On test: XYZprinting da Vinci Junior 3-in-1
E&T puts a low-cost printing, scanning and engraving combo through its paces
The Da Vinci Junior 3-in-1 is unique, thanks to its combination of 3D printer, 3D scanner and optional laser engraving (£99 extra) in one affordable unit. Only pricier pro models (see below) offer the same triple play.
And play it is. This is fun but very much designed for home use, so although it's big (38x42x43cm) it’s lightweight and enclosed. This makes it quieter and safer – fun for all the family.
The enclosed design has a downside that 3D printing veterans will spot immediately. Your spool of plastic (1.75mm PLA only, there’s no heated bed so it can’t print ABS) is stowed inside the printer, which leaves less space for the actual printing. As a result, you’re limited to printing objects no bigger than 15x15x15cm. Some machines offer a bigger build volume.
What’s more, the printer is designed to only work with XYZprinting branded filament, identified thanks to an RFID tag on the spool. This doesn’t just cost more than generic filament, it limits your range of colours. More on this (and how to get around it) later…
Setup was quick and simple. For example, you quickly learn the path through which to feed the filament when loading it, much like you would thread a sewing machine.
We followed the instruction manual to set the printer up physically, downloaded the free software and then told the printer to calibrate itself and level the bed, which it did with no problem. This was impressive: levelling the bed can be a palaver on some printers.
For our first print, we selected a model pre-loaded on the SD card supplied with the printer. Cue much “can you guess what it is yet?” excitement as we waited to find out what it was, as there was no clue in the file name.
Pretty quickly (25 minutes) it printed a heart-shaped base, then a honeycomb structure and finally a cute top. It was a heart-shaped pendant. Frankly it could have come out of a Christmas cracker, but it was wonderful simply because we’d printed it.
You can prepare a file to print on your computer and copy to the SD card. Or plug your computer into the printer or connect via Wi-Fi, but the advantage of the SD card is you’re no longer dependent on the computer – if it crashes or goes to sleep there’s no danger of the print being disturbed.
And it doesn’t take much to disturb a 3D print. A mistake on one layer quickly becomes a mess as the machine throws good plastic after bad, unaware that it’s gone wrong. We discovered this when trying to print a model of K9 downloaded from Thingyverse. The print failed through no fault of the printer, the design included a mistake. This was fixable by lowering the design and adding a brim around the tip of K9’s tail, but only with third-party software. The free software supplied does include advanced options though: to add a raft, brim, supports, infill type (rectilinear or honeycomb) and density, layer height and speed. Print resolution is 100, 200, 300 or 400 microns.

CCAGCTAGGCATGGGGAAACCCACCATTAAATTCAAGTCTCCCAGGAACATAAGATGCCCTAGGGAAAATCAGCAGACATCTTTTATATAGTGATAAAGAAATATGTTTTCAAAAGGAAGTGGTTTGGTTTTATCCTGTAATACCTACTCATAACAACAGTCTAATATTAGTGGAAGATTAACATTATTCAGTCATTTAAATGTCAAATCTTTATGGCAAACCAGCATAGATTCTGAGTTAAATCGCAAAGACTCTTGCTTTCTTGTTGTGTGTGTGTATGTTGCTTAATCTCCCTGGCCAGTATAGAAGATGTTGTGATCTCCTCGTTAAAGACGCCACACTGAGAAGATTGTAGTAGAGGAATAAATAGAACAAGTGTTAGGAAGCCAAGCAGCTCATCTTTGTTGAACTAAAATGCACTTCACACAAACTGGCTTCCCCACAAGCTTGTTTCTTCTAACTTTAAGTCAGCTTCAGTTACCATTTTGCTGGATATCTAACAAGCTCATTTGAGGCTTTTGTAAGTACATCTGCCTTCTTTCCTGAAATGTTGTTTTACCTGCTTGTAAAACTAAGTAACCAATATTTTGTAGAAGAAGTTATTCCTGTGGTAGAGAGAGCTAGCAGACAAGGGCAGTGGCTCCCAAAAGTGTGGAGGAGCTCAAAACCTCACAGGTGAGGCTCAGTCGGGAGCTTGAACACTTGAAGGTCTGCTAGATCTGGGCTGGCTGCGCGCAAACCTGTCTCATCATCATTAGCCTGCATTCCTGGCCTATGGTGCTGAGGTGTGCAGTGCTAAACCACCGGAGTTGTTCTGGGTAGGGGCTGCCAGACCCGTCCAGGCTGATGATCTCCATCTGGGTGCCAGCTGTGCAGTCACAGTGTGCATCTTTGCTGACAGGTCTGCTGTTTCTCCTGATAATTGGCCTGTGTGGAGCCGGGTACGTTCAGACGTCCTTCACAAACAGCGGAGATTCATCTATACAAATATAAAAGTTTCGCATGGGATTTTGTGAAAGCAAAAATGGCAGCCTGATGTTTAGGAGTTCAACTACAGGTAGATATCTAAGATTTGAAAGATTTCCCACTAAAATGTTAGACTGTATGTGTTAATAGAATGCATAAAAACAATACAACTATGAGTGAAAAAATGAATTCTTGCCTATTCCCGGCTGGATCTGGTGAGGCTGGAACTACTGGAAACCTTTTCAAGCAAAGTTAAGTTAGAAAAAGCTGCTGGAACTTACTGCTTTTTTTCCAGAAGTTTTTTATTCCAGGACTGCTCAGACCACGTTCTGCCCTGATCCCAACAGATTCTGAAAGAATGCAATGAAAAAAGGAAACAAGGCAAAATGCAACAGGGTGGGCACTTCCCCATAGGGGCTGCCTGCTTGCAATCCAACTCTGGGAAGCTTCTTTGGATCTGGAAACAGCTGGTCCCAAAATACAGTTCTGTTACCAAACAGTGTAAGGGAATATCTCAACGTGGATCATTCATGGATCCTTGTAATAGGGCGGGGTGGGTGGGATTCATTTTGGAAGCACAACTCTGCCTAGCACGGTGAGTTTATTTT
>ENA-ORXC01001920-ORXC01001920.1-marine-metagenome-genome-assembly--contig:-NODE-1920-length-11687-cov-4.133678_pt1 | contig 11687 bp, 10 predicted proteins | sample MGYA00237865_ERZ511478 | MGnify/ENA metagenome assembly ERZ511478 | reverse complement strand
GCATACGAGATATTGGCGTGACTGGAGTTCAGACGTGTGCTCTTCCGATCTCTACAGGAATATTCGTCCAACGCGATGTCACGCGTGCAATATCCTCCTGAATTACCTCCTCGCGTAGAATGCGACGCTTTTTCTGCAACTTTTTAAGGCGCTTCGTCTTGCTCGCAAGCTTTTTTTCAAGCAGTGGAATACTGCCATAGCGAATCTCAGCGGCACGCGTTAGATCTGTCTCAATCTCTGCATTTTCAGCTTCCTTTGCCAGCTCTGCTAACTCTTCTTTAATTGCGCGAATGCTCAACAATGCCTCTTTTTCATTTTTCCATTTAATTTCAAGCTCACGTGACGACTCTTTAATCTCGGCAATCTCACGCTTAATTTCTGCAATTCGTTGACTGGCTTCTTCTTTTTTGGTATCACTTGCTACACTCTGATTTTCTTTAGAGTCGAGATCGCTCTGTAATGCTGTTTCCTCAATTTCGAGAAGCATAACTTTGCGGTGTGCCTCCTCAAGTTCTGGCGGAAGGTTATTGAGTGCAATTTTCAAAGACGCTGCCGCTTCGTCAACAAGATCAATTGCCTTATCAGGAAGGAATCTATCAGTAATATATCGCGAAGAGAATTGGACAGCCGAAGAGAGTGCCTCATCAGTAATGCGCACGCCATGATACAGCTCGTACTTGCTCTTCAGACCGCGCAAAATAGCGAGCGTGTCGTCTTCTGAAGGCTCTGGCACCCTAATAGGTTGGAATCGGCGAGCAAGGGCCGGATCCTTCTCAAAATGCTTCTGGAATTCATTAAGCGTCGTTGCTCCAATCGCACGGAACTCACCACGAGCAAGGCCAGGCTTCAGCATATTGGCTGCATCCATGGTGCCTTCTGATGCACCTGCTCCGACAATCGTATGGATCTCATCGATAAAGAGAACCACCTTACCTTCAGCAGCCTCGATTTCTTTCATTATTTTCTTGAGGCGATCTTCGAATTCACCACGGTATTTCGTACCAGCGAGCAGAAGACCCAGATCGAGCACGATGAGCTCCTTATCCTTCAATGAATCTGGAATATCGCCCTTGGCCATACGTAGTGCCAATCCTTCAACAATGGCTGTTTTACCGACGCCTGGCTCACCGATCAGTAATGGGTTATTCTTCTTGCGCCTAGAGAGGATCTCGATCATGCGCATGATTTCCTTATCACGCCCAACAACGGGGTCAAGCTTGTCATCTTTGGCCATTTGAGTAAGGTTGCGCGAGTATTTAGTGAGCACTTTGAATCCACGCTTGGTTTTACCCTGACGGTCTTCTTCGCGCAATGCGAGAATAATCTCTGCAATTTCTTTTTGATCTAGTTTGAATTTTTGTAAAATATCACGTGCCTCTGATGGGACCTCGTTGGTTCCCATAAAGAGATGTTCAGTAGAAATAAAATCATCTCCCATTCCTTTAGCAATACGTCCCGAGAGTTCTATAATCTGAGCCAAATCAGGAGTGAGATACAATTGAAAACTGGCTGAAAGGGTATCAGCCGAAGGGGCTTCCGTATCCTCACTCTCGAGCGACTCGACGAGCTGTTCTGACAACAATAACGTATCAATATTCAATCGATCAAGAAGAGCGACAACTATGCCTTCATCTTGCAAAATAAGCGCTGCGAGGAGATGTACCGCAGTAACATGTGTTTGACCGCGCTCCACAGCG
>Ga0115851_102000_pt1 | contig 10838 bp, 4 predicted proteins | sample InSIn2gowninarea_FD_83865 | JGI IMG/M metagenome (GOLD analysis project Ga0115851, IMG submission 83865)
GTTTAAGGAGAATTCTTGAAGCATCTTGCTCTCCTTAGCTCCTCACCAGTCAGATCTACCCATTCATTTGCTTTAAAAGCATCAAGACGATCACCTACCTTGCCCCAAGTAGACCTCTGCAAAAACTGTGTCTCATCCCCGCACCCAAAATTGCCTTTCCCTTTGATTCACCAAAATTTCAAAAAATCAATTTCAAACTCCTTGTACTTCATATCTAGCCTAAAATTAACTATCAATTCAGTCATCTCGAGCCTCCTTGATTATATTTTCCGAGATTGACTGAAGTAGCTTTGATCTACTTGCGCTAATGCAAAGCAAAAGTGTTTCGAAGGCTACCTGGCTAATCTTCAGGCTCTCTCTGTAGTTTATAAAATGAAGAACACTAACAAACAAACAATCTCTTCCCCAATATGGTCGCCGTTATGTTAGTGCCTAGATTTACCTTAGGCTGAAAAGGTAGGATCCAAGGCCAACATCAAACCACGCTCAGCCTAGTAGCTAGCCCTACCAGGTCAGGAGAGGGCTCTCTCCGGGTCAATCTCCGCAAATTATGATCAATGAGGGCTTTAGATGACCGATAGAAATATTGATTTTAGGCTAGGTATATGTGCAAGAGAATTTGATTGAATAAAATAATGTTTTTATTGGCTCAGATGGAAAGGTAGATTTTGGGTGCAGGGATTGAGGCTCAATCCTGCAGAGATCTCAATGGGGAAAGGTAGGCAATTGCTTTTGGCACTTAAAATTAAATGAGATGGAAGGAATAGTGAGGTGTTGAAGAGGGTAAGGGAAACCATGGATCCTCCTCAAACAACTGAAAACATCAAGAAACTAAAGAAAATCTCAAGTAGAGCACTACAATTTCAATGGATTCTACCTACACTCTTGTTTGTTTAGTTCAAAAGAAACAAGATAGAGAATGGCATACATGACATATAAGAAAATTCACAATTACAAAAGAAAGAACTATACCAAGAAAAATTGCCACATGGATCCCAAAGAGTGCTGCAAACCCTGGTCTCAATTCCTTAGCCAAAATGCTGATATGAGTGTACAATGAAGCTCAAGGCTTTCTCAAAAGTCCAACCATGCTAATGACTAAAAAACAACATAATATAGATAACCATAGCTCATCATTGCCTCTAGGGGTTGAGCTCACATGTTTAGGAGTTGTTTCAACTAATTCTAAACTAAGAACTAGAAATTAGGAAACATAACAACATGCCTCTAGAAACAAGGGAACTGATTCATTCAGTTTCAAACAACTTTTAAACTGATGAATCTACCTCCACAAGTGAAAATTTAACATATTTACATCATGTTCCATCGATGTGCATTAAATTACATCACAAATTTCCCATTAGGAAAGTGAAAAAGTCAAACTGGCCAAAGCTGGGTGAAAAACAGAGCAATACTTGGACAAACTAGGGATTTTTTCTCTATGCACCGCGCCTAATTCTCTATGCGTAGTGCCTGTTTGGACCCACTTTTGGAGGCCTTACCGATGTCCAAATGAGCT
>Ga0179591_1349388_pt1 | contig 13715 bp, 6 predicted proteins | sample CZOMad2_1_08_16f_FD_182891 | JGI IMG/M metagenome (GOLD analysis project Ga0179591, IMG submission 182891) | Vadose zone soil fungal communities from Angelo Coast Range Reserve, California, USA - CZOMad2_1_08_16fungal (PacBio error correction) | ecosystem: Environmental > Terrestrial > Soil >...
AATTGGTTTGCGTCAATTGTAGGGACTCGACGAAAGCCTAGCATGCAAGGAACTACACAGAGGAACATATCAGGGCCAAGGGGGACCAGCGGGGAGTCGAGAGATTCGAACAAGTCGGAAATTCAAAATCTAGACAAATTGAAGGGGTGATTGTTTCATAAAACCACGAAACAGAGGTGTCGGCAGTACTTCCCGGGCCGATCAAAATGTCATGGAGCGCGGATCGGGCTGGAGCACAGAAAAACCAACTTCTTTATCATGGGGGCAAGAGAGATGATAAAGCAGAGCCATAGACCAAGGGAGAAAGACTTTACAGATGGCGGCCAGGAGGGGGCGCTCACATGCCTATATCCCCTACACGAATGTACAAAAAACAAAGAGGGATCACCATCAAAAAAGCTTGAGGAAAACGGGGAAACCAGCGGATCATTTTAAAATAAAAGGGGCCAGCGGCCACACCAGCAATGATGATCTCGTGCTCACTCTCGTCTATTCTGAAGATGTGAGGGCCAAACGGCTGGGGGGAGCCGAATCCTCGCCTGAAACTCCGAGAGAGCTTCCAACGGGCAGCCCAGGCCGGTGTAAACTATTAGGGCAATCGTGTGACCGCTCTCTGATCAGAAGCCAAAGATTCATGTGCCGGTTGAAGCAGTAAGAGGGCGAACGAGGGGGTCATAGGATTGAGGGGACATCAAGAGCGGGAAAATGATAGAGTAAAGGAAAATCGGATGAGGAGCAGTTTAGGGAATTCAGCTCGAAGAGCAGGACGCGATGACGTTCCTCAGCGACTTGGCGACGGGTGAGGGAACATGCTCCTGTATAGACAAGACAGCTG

We had more success making a two-piece Dalek cookie cutter, which took 22 minutes to print. The free software let us scale the design up and down and orient it on the print bed however we liked, but it didn’t let us print the two pieces alongside each other at the same time, which should theoretically be possible.
Note though that 3D prints aren’t generally food-safe because of the little crevices in objects that have been built one layer at a time. So you’d have to use the cookie cutter with cling film. Still, it’s worth it for Dalek biscuits…
Printing is quiet thanks to the enclosed design and the small display on the front tells you how it’s doing: time passed, time to go, progress as a percentage.
Next we tried 3D scanning. To do this, you send the print bed to the back and clip two pieces of plastic in front, creating a turntable. Then it auto-calibrates by spending around five minutes laser-scanning a supplied checked board.
It can scan objects measuring anywhere between 3x3x3 to 12x12x12cm (3kg max) and resolution is 0.25mm. We tried it on a couple of 3D-printed busts of a suitable size.